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This format doesn't allow for a complete discussion of Doctor Faustus' character traits, but I can explain the two most important and competing ones, that of arrogance and that of despair. In the beginning of the tragedy, the Chorus makes it clear that Faustus is highly gifted, intelligent and talented. He excels in his studies and quickly earns his doctoral degree in theology. Not stopping there, he continues to study--and master--other fields like medicine and law and logic. In fact, there is nothing left for him to study and he is satiated with it all. As a result, in his growing arrogance and conceit at his own powers and accomplishments, he turns to the one unmastered and most enticing field--necromancy, or magic.
These metaphysics of magicians,
And necromantic books are heavenly;
A sound magician is a mighty god:
Here, Faustus, tire thy brains to gain a deity.
He arrogantly dreams of being the supreme magician, able to command even the wind and oceans. Thus he calls on the devil Mephistophilis. In his arrogance, he believes he can command Mephistophilis and have from him anything he wants. This is the first painful lesson his arrogance and conceit bring him to: Mephistophilis takes orders from Lucifer, and Lucifer won't tell everything he knows. For example, after asking for knowledge of the cosmos, Lucifer offers him an entertainment by the Seven Deadly Sins and a book about how to change his shape. This adequately sketches and explains Faustus' character trait of arrogance.
In meantime take this book; peruse it throughly,
And thou shalt turn thyself into what shape thou wilt.
Farewell, Faustus, and think on the devil.
The contrasting and competing trait of despair enters most strongly into Faustus' characterization in Act IV when his days are dwindling, although his despair begins to effect him after his revealing encounter with Lucifer. As Faustus feels his designated years coming to an end and the time when he will serve Mephistophilis in hell for eternity fast approaching, his yearnings for repentance and redemption begin to overwhelm him. He is visited by an Old Man who tries to teach him how to repent and accept redemption, then by his friends the Scholars who are aghast at Faustus' misfortune and importune with him to seek Christ's mercy and seek to have his soul yet saved.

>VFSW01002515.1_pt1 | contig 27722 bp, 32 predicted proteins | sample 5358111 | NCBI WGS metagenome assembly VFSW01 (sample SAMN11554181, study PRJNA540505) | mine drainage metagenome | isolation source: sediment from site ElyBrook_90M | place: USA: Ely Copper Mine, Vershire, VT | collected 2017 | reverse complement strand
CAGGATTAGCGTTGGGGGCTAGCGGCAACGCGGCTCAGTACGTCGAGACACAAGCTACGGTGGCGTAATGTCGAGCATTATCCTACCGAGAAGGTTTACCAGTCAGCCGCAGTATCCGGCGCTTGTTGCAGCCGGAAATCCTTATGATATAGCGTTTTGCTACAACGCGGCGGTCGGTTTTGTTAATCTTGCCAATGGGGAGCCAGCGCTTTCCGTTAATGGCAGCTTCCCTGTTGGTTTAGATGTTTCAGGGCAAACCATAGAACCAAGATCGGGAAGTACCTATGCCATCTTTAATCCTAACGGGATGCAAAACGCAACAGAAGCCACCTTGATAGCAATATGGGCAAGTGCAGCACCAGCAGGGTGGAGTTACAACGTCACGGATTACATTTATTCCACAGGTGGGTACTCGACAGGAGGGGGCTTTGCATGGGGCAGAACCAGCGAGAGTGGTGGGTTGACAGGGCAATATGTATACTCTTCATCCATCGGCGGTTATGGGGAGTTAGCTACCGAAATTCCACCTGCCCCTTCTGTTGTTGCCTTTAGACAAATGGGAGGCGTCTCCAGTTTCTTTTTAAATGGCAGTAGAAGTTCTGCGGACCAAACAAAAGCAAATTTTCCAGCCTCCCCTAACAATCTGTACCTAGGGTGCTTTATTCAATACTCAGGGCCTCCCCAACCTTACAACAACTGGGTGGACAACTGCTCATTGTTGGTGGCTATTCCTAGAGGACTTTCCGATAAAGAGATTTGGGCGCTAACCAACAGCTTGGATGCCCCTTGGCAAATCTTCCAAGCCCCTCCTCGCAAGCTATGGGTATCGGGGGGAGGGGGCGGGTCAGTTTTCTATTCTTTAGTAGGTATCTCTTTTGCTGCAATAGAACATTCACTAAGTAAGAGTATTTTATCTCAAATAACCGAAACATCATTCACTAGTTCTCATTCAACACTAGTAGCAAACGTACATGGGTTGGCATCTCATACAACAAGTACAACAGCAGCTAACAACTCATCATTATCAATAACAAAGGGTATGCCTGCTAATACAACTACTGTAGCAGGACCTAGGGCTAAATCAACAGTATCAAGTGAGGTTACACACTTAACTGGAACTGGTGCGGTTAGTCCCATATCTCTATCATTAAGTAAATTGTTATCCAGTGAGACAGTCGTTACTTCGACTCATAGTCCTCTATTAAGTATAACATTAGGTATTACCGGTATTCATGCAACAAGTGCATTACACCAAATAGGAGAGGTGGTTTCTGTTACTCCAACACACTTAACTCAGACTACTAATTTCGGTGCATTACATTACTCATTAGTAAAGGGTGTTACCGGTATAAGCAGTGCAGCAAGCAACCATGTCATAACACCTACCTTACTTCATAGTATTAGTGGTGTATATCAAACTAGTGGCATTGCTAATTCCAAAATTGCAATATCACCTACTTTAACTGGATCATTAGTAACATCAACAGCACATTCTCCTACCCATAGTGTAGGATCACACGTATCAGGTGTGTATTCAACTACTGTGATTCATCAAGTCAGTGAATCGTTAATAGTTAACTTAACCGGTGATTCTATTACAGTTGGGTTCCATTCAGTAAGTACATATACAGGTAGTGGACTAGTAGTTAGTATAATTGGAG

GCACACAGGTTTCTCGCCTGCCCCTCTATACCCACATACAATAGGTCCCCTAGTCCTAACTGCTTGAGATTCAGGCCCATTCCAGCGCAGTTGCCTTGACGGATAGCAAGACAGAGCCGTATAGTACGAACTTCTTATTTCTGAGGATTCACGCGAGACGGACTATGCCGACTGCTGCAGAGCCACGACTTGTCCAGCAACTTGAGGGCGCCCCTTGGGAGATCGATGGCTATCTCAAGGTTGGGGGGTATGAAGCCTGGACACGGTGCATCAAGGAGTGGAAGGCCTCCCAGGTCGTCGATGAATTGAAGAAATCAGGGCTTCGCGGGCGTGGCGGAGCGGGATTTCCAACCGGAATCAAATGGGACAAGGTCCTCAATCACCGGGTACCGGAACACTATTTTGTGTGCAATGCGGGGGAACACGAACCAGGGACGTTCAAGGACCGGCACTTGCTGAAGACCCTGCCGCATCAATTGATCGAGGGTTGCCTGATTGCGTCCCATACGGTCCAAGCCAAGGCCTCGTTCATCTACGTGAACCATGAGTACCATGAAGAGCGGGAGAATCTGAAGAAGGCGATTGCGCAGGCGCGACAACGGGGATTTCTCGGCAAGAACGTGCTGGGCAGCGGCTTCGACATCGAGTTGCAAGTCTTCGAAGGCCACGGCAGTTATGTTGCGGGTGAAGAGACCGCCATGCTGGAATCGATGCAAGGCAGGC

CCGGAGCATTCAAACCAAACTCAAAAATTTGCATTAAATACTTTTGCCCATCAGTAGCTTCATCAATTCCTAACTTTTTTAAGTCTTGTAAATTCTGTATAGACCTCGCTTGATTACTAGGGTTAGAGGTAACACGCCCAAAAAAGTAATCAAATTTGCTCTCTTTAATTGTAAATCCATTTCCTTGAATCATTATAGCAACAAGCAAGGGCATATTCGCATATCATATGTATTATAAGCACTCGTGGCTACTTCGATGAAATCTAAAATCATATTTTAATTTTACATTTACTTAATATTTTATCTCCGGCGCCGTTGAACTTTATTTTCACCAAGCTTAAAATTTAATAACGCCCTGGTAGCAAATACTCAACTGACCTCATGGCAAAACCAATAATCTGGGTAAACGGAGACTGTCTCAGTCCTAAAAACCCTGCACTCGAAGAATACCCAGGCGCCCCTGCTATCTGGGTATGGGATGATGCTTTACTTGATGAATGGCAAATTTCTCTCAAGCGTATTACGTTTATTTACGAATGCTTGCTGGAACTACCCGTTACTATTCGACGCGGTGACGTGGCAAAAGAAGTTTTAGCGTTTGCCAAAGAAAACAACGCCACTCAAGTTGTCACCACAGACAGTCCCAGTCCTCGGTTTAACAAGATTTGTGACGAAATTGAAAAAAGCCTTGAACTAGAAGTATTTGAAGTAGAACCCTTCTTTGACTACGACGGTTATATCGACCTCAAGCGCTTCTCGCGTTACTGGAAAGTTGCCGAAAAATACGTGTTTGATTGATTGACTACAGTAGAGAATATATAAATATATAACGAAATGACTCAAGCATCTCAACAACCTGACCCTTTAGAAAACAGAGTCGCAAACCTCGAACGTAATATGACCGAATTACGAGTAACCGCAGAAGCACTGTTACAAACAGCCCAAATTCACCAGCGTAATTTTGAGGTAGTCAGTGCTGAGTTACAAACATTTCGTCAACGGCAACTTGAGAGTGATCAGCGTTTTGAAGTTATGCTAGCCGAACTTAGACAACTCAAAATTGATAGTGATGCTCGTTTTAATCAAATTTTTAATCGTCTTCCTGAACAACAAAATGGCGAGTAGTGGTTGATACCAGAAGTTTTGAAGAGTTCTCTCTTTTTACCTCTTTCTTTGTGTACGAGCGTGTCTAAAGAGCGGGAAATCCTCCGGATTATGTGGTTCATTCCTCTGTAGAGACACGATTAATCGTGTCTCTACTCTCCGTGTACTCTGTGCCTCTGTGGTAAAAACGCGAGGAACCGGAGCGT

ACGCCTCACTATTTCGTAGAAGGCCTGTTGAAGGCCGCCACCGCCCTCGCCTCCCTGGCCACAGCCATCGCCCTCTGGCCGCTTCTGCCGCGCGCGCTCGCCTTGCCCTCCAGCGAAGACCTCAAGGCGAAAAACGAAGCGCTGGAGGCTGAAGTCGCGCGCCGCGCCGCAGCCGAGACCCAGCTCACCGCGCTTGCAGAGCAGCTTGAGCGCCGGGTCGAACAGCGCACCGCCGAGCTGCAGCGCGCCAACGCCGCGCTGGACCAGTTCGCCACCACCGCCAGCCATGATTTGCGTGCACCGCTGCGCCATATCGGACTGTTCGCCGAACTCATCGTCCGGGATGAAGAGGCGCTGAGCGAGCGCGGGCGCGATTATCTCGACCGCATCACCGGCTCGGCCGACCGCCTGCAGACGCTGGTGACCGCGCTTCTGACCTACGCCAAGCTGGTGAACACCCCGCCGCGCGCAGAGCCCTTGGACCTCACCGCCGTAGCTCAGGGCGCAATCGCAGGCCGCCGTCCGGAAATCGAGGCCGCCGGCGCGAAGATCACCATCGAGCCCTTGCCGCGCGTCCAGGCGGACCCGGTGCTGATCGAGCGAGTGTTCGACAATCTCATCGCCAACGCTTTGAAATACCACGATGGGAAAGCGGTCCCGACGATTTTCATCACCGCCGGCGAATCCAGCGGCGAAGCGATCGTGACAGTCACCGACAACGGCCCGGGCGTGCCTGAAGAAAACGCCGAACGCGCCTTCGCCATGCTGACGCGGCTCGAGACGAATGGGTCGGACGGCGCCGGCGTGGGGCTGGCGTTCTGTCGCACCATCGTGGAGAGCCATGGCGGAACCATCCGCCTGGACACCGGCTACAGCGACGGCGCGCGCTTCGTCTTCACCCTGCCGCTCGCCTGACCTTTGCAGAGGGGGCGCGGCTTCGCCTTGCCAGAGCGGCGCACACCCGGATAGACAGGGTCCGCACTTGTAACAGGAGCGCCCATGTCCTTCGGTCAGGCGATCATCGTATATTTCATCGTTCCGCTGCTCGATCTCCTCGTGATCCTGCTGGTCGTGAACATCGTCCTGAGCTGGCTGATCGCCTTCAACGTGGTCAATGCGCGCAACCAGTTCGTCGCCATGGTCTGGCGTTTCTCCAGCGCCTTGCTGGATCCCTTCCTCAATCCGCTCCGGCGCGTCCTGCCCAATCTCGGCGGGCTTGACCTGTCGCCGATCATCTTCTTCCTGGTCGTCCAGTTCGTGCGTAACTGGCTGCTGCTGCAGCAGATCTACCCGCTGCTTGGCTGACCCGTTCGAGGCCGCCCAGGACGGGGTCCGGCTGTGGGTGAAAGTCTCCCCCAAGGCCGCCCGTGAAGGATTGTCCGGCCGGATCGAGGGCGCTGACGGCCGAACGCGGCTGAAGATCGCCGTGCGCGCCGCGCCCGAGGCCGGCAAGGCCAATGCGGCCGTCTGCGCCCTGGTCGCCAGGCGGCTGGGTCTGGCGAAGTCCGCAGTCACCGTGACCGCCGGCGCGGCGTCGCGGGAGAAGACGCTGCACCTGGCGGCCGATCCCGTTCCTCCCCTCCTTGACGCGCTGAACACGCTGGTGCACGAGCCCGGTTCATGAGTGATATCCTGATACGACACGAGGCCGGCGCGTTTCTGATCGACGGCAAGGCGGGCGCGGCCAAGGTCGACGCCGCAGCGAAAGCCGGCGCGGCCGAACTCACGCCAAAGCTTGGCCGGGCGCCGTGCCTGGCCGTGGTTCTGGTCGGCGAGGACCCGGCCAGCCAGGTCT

Yet, Faustus, look up to heaven; remember God's
mercies are infinite.
Yet, Faustus, call on God.
It is this despair that Faustus feels--coupled with an ironic new-found awareness of ignorance--that prevents him from acting and seeking redemptive forgiveness. His despair, which competes with and overcomes his arrogance, leads him to his ultimate doom, doom stemming from the one point on which he is ignorant and doom hemmed in by crippling despair. This adequately sketches and explains Faustus' character trait of despair.
The stars move still, time runs, the clock will strike,
The devil will come, and Faustus must be damn'd.
O, I'll leap up to my God!—Who pulls me down?—
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